Phosphorus binder questions

Twylasmom

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Twyla was just prescribed an aluminum hydroxide phosphorus binder (Thriving Pets) for her CKD (late stage 2 with a 6.1 phos level) and I am a little confused on the dosing. My vets instructions were to give 1/4 tsp in every meal, regardless of how many meals. On Tanya’s site the recommendation is based on weight and phos level so for Twyla (who weighs 10 1/2 pounds) the recommendation is between 1/4 and 3/4 tsp.per day. Twyla likes to eat smaller meals so if I did 1/4 tsp per meal I could easily exceed that. Should I split the difference at 1/2 a tsp per day divided between meals?

On the Thriving Pets website they recommend mixing the binder and water with the food and letting it sit for fifteen minutes before feeding. Is that what you all do or do you just mix it in and serve? The wait time is supposed to let the binder fully dissolve and not be noticeable taste wise.
 
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FeebysOwner

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I started to give Feeby, who had a 6.0 phos level & creatinine at 3.0 at last blood testing, 1/8 tsp (~125 mg) of Phos-Bind (35gm powder, as the 'strength' matters too) per day, as a precaution - and this was for a cat that was at the time weighing 11.5 pounds. This was also something the CKD forum, and Tanya's web site seem to agree with. The Phos-Bind is supposed to be odorless and tasteless (I've tasted it and it seems to be true, at least to a human). Never read anything about Phos-Bind requiring some sort of set-up period. In fact, I just mix the powder thoroughly into her food. But Phos-Bind is a bit grainy - so, I suppose all of the phos binder products are and perhaps that is the reason for the set-up time.

If you really want to split it equally - assuming some of these meals involve the same food, add the amount of phos binder to the total, and then when you split the food into different meals, you are also splitting the binder accordingly.

I can't speak to the total amount to give regarding Thriving Pets because they all do vary. But, if you go on the low side, and she eats it regularly, you can check her phos level in about 4 weeks and see where it is - and adjust accordingly. There is no perfect answer without testing what does and does not work for your cat. There are also mini-measuring spoons that enable you to go much lower than 1/4 tsp. I got the ones that were recommended on Tanya's web site.
 
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Twylasmom

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I started to give Feeby, who had a 6.0 phos level & creatinine at 3.0 at last blood testing, 1/8 tsp (~125 mg) of Phos-Bind (35gm powder, as the 'strength' matters too) per day, as a precaution - and this was for a cat that was at the time weighing 11.5 pounds. This was also something the CKD forum, and Tanya's web site seem to agree with. The Phos-Bind is supposed to be odorless and tasteless (I've tasted it and it seems to be true, at least to a human). Never read anything about Phos-Bind requiring some sort of set-up period. In fact, I just mix the powder thoroughly into her food. But Phos-Bind is a bit grainy - so, I suppose all of the phos binder products are and perhaps that is the reason for the set-up time.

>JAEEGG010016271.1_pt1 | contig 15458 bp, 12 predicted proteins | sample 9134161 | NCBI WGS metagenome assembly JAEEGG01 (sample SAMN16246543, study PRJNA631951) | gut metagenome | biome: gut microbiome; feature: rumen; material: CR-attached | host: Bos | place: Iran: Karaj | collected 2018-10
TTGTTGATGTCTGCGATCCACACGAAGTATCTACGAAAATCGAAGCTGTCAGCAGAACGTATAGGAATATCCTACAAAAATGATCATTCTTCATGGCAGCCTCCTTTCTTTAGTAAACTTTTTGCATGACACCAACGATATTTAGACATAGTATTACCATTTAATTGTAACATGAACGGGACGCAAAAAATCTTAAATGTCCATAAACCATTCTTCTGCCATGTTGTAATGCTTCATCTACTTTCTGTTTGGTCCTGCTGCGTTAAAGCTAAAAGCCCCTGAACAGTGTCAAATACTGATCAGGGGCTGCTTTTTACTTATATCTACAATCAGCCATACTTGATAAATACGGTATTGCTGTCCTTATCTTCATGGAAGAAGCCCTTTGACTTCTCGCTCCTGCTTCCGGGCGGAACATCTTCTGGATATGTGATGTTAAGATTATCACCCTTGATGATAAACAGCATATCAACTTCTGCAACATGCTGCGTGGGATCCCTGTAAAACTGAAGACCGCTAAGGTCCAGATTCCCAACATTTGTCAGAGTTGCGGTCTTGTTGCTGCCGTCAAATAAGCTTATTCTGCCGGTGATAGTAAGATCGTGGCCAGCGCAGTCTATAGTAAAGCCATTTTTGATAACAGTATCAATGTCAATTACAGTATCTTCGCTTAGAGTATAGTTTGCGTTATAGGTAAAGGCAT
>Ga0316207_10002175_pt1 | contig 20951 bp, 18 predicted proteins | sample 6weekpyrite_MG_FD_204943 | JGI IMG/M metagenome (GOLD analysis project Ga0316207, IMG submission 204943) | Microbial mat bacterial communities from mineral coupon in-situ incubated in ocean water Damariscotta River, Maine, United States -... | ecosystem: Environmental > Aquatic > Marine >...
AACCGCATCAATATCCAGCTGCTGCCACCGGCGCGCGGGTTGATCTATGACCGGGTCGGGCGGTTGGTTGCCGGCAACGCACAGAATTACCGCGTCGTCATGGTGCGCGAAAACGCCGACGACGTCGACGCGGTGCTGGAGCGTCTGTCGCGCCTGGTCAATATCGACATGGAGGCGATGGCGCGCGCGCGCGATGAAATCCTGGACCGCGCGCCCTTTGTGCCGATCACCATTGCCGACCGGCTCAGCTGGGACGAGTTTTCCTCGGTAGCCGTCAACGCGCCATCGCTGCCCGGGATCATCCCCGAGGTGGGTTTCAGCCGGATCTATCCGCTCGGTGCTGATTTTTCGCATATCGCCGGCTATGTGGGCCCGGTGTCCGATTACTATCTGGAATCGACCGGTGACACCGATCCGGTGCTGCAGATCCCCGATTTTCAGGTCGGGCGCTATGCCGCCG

If you really want to split it equally - assuming some of these meals involve the same food, add the amount of phos binder to the total, and then when you split the food into different meals, you are also splitting the binder accordingly.

I can't speak to the total amount to give regarding Thriving Pets because they all do vary. But, if you go on the low side, and she eats it regularly, you can check her phos level in about 4 weeks and see where it is - and adjust accordingly. There is no perfect answer without testing what does and does not work for your cat. There are also mini-measuring spoons that enable you to go much lower than 1/4 tsp. I got the ones that were recommended on Tanya's web site.
This is helpful. Upon digging, Thriving Pet provides a link to Dr. Nagode’s
Dosage Protocol and based on Twyla’s phosphorus level and weight she would need about 500 mg per day divided between meals, and there is a link to the spoons. Thriving Pets is 1200 milligrams per teaspoon. So based on my math between 1/4 and 1/2 a teaspoon should be a good daily amount - right? No one told me their would be math! Twyla has a follow up visit on July 1 to recheck bloodwork already scheduled.
 

FeebysOwner

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1/4 of a tsp would be 300mg, so just from my personal conservative viewpoint on feline meds, I would say that is a bit high. I would certainly do NO more than that for a whole day. I still contend that starting slow and adjusting thereafter based on bloodwork is the best way to go.

Yes, sadly math is involved - every time I turn around!!!!
 
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Twylasmom

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1/4 of a tsp would be 300mg, so just from my personal conservative viewpoint on feline meds, I would say that is a bit high. I would certainly do NO more than that for a whole day. I still contend that starting slow and adjusting thereafter based on bloodwork is the best way to go.

Yes, sadly math is involved - every time I turn around!!!!
Based on the info linked from Thriving Pets the Dr.Nagode doses tend to be more generous than what others may suggest. Tanya’s site seems to back that up. I think I will start out on the conservative side especially since I have concerns about constipation. I have already ordered the smaller spoons since that should be helpful with those tiny amounts. I trust my vet, but they didn’t give any guidelines on dosage as compared to number of meals, which was a bit frustrating.